5 reasons Texas Tech really could win it all

Red Raiders take on Michigan State in national semifinal Saturday

The Texas Tech Red Raiders celebrate with the 2019 NCAA Men's Basketball Tournament West Regional trophy after defeating the Gonzaga Bulldogs at Honda Center on March 30, 2019 in Anaheim, California. (Photo by Harry How/Getty Images) (Getty Images)

Now that Texas Tech has advanced to the Final Four for the first time, the big question is, “How good of a chance do the Red Raiders have to win it all?”

Given their success in the NCAA tournament so far, we'd say a very good one.

Here are five reasons why Texas Tech can win the national championship as it prepares for its semifinal game against Michigan State on Saturday.

1). Historic defense 

The defense for the Red Raiders hasn’t been just good this year. In fact, one can argue it hasn’t just been great. It’s been historic.

Texas Tech has suffocated good offensive teams all year and has the top defensive efficiency in the country, according to kenpom.com.

Gonzaga had its third-lowest scoring game of the season in a regional final loss to the Red Raiders, while Michigan was held to an abysmal 44 points in a regional semifinal by Texas Tech.

Center Tariq Owens is a long-armed shot-blocking force inside, while guards Davide Moretti and Matt Mooney are good perimeter defenders. 

Good defense always travels for teams, and with the best defense in the country, it’s a big reason why it’s taken Texas Tech to the Final Four.

2). They have the best player in the Final Four 

Don’t ask us. Ask the NBA scouts. Of all the four remaining teams, only one has a likely lottery pick in the upcoming NBA Draft, and that is Texas Tech in the form of sophomore forward Jarrett Culver. 

The Big 12 Player of the Year, Culver is an all-around force capable of winning games by himself. He’s averaging 18.9 points, 6.4 rebounds and 3.7 assists per game. 

3). Perimeter shooting

In this era, every championship team needs it, and the Red Raiders have sharpshooters from the outside.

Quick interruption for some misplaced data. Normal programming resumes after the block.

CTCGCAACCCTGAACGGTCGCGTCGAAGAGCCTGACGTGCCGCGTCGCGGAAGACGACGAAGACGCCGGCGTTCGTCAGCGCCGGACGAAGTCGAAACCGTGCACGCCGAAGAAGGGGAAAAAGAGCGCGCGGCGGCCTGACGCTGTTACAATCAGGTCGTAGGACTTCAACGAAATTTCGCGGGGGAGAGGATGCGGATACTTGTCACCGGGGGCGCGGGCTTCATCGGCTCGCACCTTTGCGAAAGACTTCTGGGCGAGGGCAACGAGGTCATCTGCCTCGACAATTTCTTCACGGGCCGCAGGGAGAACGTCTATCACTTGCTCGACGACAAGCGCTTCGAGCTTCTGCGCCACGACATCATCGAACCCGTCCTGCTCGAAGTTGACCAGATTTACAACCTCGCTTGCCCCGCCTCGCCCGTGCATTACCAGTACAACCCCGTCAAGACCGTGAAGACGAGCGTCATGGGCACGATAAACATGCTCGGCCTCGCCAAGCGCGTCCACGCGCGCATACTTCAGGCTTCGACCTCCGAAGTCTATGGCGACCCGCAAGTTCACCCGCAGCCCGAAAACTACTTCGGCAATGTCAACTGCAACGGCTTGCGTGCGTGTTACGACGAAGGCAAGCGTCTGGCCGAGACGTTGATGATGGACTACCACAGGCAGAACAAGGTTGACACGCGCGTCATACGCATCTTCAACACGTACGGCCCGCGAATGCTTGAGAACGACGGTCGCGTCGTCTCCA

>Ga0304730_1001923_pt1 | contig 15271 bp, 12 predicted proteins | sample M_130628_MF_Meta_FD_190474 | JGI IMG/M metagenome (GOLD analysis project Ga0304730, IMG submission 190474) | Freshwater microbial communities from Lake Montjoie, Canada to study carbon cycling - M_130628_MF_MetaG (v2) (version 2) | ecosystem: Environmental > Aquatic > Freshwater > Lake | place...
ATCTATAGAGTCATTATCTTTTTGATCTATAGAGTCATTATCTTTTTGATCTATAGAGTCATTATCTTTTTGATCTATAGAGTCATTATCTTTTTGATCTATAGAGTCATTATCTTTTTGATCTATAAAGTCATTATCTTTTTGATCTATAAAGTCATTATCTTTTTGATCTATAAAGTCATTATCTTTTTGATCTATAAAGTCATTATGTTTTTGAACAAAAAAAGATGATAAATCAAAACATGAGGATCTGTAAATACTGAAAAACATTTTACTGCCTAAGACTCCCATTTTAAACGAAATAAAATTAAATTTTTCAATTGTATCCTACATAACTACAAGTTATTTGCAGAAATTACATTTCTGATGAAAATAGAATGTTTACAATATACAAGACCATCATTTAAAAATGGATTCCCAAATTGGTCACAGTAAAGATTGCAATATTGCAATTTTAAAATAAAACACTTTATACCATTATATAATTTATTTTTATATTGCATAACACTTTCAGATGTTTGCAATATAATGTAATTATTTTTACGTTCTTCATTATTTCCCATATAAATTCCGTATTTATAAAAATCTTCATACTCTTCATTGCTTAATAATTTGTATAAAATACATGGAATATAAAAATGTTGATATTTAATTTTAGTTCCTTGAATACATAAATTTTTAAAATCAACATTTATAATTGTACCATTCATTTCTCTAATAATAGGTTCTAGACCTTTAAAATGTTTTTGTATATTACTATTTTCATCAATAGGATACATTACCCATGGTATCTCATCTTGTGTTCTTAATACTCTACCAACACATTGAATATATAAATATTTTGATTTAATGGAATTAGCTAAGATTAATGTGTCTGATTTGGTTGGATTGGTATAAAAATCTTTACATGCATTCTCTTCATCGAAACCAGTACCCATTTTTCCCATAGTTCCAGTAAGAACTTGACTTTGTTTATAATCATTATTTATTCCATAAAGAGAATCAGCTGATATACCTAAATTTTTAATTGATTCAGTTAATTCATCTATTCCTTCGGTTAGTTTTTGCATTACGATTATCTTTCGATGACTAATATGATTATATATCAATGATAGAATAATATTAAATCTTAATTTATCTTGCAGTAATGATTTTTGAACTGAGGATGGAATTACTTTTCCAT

Mooney is shooting 38 percent from 3-point range, while Moretti is even better, making an incredible 46.3 percent of his 3-point shots this year. Kyler Edwards and Deshawn Corprew haven’t attempted nearly the number of 3-pointers as Moretti and Mooney, but they are still threats from the outside.

Edwards is 28-of-64 from 3-point range (43.8 percent), while Corprew is 20-of-49 (40.8 percent).

4). Depth

While Michigan State is a team with a short bench due to injuries and youngsters on the roster, the Red Raiders have a steady eight-man rotation that allows the starters to get a breather and stay somewhat fresh throughout the game. Francis came off of the bench to play 27 minutes against Gonzaga, Edwards played 15 while Corprew played eight minutes. None of the starters played more than 35 minutes.

5). Wide-open field

Often at Final Fours, traditional powerhouses such as Duke, North Carolina, Kansas and Kentucky stand in the way. Or if not those programs, you might find a loaded squad like last year's Villanova team.

That’s not the case this year. Of the four teams in the Final Four, only Michigan State has won a national championship in its history. The Spartans have won two titles, but none since 2000. Texas Tech will head to Minneapolis knowing it has as good of a shot as anybody.

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